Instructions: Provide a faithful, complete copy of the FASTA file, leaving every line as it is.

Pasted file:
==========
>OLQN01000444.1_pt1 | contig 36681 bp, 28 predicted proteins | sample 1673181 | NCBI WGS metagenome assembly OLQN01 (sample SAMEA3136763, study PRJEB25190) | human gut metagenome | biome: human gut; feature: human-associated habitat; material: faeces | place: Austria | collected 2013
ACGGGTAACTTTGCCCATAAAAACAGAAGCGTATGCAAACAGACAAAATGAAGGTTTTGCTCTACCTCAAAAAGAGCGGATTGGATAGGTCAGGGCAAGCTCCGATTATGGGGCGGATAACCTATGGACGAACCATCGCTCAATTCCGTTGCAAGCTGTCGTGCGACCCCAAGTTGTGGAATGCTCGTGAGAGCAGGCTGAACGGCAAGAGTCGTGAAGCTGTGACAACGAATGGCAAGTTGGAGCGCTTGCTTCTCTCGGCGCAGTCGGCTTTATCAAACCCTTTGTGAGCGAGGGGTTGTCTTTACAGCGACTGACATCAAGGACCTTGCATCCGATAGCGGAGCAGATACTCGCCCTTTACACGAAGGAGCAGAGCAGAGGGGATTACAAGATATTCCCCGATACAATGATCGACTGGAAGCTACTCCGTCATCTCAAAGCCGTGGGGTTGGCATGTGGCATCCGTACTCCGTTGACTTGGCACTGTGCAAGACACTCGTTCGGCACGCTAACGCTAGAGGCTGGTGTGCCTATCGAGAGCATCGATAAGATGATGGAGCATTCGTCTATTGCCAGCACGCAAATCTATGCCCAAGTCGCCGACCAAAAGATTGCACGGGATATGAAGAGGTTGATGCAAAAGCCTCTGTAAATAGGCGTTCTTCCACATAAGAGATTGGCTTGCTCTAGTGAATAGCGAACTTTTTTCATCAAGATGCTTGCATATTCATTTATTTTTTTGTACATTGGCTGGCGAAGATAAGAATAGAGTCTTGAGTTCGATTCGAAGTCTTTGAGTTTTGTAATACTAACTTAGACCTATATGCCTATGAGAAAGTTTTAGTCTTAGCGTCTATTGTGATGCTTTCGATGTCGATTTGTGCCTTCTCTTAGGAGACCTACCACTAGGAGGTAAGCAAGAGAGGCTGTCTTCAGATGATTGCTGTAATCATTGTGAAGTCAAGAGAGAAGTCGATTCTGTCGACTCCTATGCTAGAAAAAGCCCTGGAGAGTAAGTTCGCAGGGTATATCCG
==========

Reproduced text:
>OLQN01000444.1_pt1 | contig 36681 bp, 28 predicted proteins | sample 1673181 | NCBI WGS metagenome assembly OLQN01 (sample SAMEA3136763, study PRJEB25190) | human gut metagenome | biome: human gut; feature: human-associated habitat; material: faeces | place: Austria | collected 2013
ACGGGTAACTTTGCCCATAAAAACAGAAGCGTATGCAAACAGACAAAATGAAGGTTTTGCTCTACCTCAAAAAGAGCGGATTGGATAGGTCAGGGCAAGCTCCGATTATGGGGCGGATAACCTATGGACGAACCATCGCTCAATTCCGTTGCAAGCTGTCGTGCGACCCCAAGTTGTGGAATGCTCGTGAGAGCAGGCTGAACGGCAAGAGTCGTGAAGCTGTGACAACGAATGGCAAGTTGGAGCGCTTGCTTCTCTCGGCGCAGTCGGCTTTATCAAACCCTTTGTGAGCGAGGGGTTGTCTTTACAGCGACTGACATCAAGGACCTTGCATCCGATAGCGGAGCAGATACTCGCCCTTTACACGAAGGAGCAGAGCAGAGGGGATTACAAGATATTCCCCGATACAATGATCGACTGGAAGCTACTCCGTCATCTCAAAGCCGTGGGGTTGGCATGTGGCATCCGTACTCCGTTGACTTGGCACTGTGCAAGACACTCGTTCGGCACGCTAACGCTAGAGGCTGGTGTGCCTATCGAGAGCATCGATAAGATGATGGAGCATTCGTCTATTGCCAGCACGCAAATCTATGCCCAAGTCGCCGACCAAAAGATTGCACGGGATATGAAGAGGTTGATGCAAAAGCCTCTGTAAATAGGCGTTCTTCCACATAAGAGATTGGCTTGCTCTAGTGAATAGCGAACTTTTTTCATCAAGATGCTTGCATATTCATTTATTTTTTTGTACATTGGCTGGCGAAGATAAGAATAGAGTCTTGAGTTCGATTCGAAGTCTTTGAGTTTTGTAATACTAACTTAGACCTATATGCCTATGAGAAAGTTTTAGTCTTAGCGTCTATTGTGATGCTTTCGATGTCGATTTGTGCCTTCTCTTAGGAGACCTACCACTAGGAGGTAAGCAAGAGAGGCTGTCTTCAGATGATTGCTGTAATCATTGTGAAGTCAAGAGAGAAGTCGATTCTGTCGACTCCTATGCTAGAAAAAGCCCTGGAGAGTAAGTTCGCAGGGTATATCCG